JOURNAL ARTICLE

[Nasal dermal sinus in children: a review based on a series of 6 cases]

O Klein, E Simon, L Coffinet, A Joud, C Ghetemme, J-C Marchal
Neuro-Chirurgie 2014, 60 (1-2): 27-32
24656647

INTRODUCTION: Nasal dermal sinus in children (NDSC) is a rare malformation (1/20,000 to 1/40,000). Apart from local infection, they present as median nasal lump or pit on the dorsum and their diagnosis and treatment are often delayed. Consequences of untreated NDSC are: local infection, meningitis, and empyema, due to their frequent intracranial extension.

PATIENTS AND METHODS: Six cases of NDSC were retrospectively reviewed (5 boys and one girl), all treated between 2006 and 2012 in our institution (Nancy University Hospital). All patients underwent a brain and facial CT-scan and MR imaging to check any bony lesions, skull base extension by foramen cæcum, course of the sinus and the possible associated brain malformations. Evolution, treatment and follow-up (FU) were conducted by the same multidisciplinary team (neurosurgeon, ENT surgeon, and plastic surgeon). Children were operated on by a conjoined approach (cranial and facial) for removal of the sinus and its intracranial extension.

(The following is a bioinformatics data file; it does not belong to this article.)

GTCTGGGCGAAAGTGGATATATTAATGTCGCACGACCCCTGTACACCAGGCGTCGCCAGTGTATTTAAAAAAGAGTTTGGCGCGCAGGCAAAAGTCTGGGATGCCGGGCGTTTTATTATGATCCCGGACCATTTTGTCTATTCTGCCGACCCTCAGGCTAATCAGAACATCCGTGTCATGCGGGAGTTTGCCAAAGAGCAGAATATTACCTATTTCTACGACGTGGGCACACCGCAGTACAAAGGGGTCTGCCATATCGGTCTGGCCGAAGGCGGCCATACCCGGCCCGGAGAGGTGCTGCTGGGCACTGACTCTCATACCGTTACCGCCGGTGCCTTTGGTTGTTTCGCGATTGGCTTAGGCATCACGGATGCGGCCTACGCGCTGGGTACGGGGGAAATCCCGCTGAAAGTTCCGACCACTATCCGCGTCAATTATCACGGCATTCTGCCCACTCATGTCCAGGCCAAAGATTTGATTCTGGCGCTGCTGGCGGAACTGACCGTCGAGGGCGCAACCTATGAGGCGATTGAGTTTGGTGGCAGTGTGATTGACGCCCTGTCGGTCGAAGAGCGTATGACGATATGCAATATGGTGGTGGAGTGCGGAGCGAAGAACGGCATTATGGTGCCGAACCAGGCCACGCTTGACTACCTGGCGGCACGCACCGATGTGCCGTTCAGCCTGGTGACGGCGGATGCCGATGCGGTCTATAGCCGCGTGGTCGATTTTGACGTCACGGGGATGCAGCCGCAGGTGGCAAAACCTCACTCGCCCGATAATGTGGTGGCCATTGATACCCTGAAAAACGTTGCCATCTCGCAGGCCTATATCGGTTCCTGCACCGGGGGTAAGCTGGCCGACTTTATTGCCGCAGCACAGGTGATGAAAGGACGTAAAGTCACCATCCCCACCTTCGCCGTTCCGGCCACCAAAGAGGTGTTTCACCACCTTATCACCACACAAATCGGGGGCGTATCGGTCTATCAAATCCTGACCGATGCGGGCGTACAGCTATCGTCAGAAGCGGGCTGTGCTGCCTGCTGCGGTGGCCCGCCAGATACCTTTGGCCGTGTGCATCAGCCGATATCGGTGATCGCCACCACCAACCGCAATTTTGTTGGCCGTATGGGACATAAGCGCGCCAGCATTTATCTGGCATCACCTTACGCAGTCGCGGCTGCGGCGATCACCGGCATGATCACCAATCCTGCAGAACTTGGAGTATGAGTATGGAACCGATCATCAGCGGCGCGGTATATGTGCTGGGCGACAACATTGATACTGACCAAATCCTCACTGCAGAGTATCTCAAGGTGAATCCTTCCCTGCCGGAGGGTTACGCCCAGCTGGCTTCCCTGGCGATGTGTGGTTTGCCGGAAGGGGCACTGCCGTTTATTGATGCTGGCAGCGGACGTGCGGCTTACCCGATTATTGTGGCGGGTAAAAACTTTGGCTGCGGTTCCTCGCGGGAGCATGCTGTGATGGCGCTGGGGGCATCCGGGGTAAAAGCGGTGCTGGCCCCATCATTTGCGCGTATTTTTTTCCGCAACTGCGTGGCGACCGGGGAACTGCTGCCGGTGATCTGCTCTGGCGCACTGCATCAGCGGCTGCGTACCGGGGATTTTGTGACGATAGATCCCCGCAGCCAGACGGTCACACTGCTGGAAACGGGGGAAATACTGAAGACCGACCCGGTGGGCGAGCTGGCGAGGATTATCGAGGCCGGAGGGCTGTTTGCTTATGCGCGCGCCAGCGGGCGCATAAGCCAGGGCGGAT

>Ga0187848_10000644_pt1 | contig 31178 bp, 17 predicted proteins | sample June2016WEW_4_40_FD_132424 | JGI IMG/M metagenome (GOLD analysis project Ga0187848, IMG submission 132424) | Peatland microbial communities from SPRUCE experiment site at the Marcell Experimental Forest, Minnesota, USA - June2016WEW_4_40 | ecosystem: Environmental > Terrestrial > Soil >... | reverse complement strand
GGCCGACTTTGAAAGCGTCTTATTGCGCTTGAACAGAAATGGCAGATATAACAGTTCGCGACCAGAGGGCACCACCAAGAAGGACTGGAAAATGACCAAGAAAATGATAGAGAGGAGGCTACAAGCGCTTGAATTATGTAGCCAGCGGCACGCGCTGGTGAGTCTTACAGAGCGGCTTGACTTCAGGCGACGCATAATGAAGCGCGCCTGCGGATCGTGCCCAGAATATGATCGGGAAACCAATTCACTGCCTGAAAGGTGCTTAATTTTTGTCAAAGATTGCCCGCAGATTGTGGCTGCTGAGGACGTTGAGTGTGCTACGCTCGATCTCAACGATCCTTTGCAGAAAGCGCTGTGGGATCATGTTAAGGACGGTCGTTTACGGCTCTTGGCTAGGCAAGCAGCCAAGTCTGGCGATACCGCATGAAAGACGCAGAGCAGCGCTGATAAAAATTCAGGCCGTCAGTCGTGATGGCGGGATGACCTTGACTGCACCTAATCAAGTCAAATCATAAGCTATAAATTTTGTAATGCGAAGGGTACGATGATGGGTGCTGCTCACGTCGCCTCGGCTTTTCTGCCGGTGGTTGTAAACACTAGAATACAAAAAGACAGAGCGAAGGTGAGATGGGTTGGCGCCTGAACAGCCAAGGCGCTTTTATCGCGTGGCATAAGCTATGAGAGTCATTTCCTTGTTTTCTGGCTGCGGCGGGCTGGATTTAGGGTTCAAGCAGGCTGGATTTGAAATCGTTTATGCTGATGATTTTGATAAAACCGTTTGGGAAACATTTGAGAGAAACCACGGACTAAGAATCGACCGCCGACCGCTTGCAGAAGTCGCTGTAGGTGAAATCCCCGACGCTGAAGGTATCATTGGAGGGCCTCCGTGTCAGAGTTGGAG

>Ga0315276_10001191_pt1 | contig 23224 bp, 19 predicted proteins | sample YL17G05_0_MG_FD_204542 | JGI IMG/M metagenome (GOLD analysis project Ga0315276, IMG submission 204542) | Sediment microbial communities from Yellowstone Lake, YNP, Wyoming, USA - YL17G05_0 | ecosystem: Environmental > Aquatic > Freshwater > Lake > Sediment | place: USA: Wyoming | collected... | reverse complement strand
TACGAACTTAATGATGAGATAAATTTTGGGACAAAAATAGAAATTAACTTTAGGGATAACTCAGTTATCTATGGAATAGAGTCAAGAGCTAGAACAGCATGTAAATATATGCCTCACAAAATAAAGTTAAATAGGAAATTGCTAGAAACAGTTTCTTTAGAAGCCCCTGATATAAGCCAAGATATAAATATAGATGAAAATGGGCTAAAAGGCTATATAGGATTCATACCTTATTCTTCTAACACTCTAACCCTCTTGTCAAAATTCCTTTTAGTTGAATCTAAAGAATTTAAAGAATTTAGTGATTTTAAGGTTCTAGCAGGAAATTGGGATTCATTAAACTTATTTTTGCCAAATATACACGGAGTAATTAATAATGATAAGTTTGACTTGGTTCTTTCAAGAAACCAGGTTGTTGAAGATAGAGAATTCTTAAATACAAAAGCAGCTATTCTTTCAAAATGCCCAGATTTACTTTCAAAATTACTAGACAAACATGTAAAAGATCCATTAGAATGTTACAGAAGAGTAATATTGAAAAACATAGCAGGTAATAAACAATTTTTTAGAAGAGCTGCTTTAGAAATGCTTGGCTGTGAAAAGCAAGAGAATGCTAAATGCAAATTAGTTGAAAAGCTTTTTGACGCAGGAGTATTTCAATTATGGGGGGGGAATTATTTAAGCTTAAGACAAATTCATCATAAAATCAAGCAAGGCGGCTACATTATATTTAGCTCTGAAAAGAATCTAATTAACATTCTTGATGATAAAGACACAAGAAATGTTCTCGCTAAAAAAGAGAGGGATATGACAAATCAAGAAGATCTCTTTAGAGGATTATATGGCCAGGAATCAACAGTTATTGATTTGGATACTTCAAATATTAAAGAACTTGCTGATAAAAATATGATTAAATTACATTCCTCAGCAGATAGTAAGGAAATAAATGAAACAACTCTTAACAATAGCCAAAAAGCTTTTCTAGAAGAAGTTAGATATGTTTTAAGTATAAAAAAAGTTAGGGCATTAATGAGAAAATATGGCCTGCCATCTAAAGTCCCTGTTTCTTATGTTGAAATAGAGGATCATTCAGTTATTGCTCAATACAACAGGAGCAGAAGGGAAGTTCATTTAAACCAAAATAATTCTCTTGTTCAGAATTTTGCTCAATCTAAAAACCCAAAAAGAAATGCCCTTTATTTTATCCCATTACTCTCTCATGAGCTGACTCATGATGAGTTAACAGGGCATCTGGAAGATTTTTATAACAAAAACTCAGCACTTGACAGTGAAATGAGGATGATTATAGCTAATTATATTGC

RESULTS: Mean age at diagnosis was 12 months (birth-36 months). Initial presentation consisted of three local infections, one dorsum nasal lump, one CSF leakage, and one asymptomatic child. Five children presented with a skull base extension. There were no associated brain malformations. We observed only one surgical complication (bleeding from the anterior part of the superior sagittal sinus during dissection) leading to blood transfusion. Pathology results confirmed three dermoid cysts, one epidermoid cyst, one cyst with granulation tissue, and negative in one case. Average FU was 30.8 months (4-84 months). Two recurrences (same child) occurred, leading to two re-operations. There were no recurrences or complications at the end of FU.

CONCLUSION: NDSC are rare malformations, mostly diagnosed before the age of three years, due to an infectious complication. The aim of the treatment is complete removal to avoid recurrence, and a multidisciplinary strategy is required.

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